I feel like the title of James Bay’s album totally sums up the last three weeks of camp. There have been moments of silence where all you can hear around camp is the birds singing followed immediately by days where there are 300 children running around and you have no idea whether you are coming or going.
3 weeks of school groups have been conquered and Spring Crew has officially come to an end. It’s sad because it feels like the end of an era but also exciting as summer is really beginning. It has been pretty crazy over the past few weeks as there have been so many kids coming and going it’s hard to keep up. For 24 hours I was spending my time with the kids from Yorkhill and getting on really well with most of them (most being the operative word) then bam! Charles Gordon and John McRae kids turn up and it’s bye Yorkhill kids and hello Charles Gordon. I have to admit I wasn’t particularly sad to be saying goodbye to Yorkhill. Most of the boys were great; one of the kids was so cute when I gave him extra Pokemon points and made me remember that I don’t hate all 13 year old children. On the other hand there were 2 girls who made me realise why I’m not such a fan of that age group, especially girls. They referred to me as ‘the British Staff who hated them’ because I yelled at them on the fishing docks: apoliogies but they nearly took one of the boy’s eyes out with a hook. After that I was glad to move over to the other school even if I had heard interesting things about their reputation…
John McRae were supposed to be a boisterous school with potentially ‘difficult’ children but this was so false. I had them all afternoon the day they arrived and they were hands down my favourite kids of all the school groups we’ve had so far. The first two groups were all boys and apparently they’d been told they were the “problem group”. First of all why would you tell a bunch of kids that in the first place?! And secondly they were not a problem at all: yes they had a lot of energy but if it was channelled in the right way they were great. I think it helped that they were all obsessed with my accent so every time I spoke they all shut up. Plus this week we have s’mores making facilities and there is no better way to bribe children than with marshmallows. There is also nothing I like more than smelling like a camp fire and being covered in ash. Teaching kids to build fires is so much fun and it always makes me laugh that no matter how many times you emphasise the importance of small twigs there are always kids who bring back a tree the first time they go off looking for wood and then expect you to light their fire straight away…size isn’t everything boys.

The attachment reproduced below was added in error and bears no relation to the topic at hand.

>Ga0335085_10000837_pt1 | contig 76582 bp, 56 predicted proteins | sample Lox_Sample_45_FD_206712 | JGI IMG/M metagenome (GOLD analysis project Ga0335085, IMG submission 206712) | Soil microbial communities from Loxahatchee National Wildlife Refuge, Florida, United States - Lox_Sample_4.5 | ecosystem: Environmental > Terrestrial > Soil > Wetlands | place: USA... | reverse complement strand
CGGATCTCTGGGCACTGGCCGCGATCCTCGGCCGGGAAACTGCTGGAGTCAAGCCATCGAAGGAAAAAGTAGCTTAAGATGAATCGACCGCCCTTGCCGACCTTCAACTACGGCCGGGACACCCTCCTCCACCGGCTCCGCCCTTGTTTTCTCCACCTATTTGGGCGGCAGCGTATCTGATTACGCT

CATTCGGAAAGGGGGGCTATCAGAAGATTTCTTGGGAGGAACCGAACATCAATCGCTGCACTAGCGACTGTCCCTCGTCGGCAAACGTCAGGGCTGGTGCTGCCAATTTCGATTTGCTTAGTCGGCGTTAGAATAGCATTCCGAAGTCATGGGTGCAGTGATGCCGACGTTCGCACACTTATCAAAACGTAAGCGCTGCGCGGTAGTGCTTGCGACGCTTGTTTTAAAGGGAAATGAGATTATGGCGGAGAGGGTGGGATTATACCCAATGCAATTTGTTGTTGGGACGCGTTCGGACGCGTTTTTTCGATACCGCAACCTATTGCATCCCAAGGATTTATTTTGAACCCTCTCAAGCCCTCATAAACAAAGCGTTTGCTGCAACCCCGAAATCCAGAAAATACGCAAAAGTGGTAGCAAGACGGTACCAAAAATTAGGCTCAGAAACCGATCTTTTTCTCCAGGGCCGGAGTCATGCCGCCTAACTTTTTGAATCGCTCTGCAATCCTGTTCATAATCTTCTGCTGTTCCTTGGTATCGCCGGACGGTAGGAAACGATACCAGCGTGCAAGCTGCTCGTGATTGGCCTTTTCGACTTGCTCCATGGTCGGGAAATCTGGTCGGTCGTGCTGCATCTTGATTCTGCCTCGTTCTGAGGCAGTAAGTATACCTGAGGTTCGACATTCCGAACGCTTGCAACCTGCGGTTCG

What I was most excited about with this particular bunch of kids was that it was the first time I have ever slept in a cabin with them and it will probably be the last. Not that I didn’t enjoy being shouted at to turn my head torch off at 11:30 because apparently it’s not an appropriate time to update my travel journal. I equally enjoyed being woken up at 5:30am, especially as they’d all been complaining that 8:00 was too early. But hey that’s all part of the fun and the conversations they had at that time of day were hilarious. It also meant I didn’t have to feel guilty about getting up to go for a run. Unfortunately that would be my last run for a while as not only did I sacrifice my sleep for the enjoyment of these children I also sacrificed my right ankle. I played my first game of ‘Capture the Counsellor’ but instead of hiding I decided to be a runner, thinking it would be safer than attempting to hide up a tree. Unfortunately I forgot about the tree roots and ended up rolling my ankle and hobbling back to the dining hall. I was then carried to the camp fire for a sing along because I physically could not put weight on it. The next morning I was limping pretty badly, which made running sessions pretty interesting. Thankfully my first and only attempt at running a low ropes session was with the Harbourfront crew. This is a group of staff from their camp in Toronto who come here for training so I didn’t have to walk around a lot and they were sympathetic to my plight.
We waved a fond farewell to those kids who were quickly replaced by the 160 kids from Winona. They were my first school group last year but there was a lot more of them this year and I really struggled. Getting a conversation going with them felt like trying to get blood out of a stone. Although a couple of the groups who came down to fire building were great; one of the girls spent 25 minutes trying to light a fire using only a magnifying glass (the sun made an appearance for about 10 minutes). She actually did get a flame going which would have caught if the wind hadn’t got to it first and I was so impressed. The highlight of their stay was the incredible game of Quidditch- I embraced my inner Lee Jordan and commentated both games purely for my own enjoyment. I think I may have had more fun than the kids but when it comes to Harry Potter I really don’t care.